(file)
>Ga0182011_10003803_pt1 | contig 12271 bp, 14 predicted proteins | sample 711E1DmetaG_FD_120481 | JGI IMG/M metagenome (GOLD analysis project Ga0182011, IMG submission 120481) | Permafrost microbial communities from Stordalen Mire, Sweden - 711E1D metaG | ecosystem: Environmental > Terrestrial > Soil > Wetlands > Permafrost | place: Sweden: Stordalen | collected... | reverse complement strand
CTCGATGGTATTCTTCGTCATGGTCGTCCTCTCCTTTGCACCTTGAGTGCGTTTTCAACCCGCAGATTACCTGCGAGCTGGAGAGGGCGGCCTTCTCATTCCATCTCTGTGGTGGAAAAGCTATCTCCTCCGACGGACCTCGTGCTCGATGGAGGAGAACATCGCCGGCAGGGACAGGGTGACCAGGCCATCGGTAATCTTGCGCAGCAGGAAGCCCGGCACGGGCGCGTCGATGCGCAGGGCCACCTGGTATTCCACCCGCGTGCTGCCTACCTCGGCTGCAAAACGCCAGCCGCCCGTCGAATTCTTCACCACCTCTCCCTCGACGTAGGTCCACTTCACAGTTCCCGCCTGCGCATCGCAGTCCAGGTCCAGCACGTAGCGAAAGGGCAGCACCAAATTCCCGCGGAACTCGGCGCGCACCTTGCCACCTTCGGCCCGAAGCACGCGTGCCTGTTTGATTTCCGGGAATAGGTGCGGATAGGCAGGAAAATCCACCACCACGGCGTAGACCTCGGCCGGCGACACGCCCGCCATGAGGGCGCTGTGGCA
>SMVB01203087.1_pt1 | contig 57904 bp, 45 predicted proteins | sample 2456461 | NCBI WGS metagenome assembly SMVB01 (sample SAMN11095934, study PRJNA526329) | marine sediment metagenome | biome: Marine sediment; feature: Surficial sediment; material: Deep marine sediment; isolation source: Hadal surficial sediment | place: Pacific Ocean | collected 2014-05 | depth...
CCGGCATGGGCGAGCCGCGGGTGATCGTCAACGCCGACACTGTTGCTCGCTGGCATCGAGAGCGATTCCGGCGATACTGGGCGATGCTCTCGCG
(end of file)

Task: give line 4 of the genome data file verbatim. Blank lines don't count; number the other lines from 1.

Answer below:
CCGGCATGGGCGAGCCGCGGGTGATCGTCAACGCCGACACTGTTGCTCGCTGGCATCGAGAGCGATTCCGGCGATACTGGGCGATGCTCTCGCG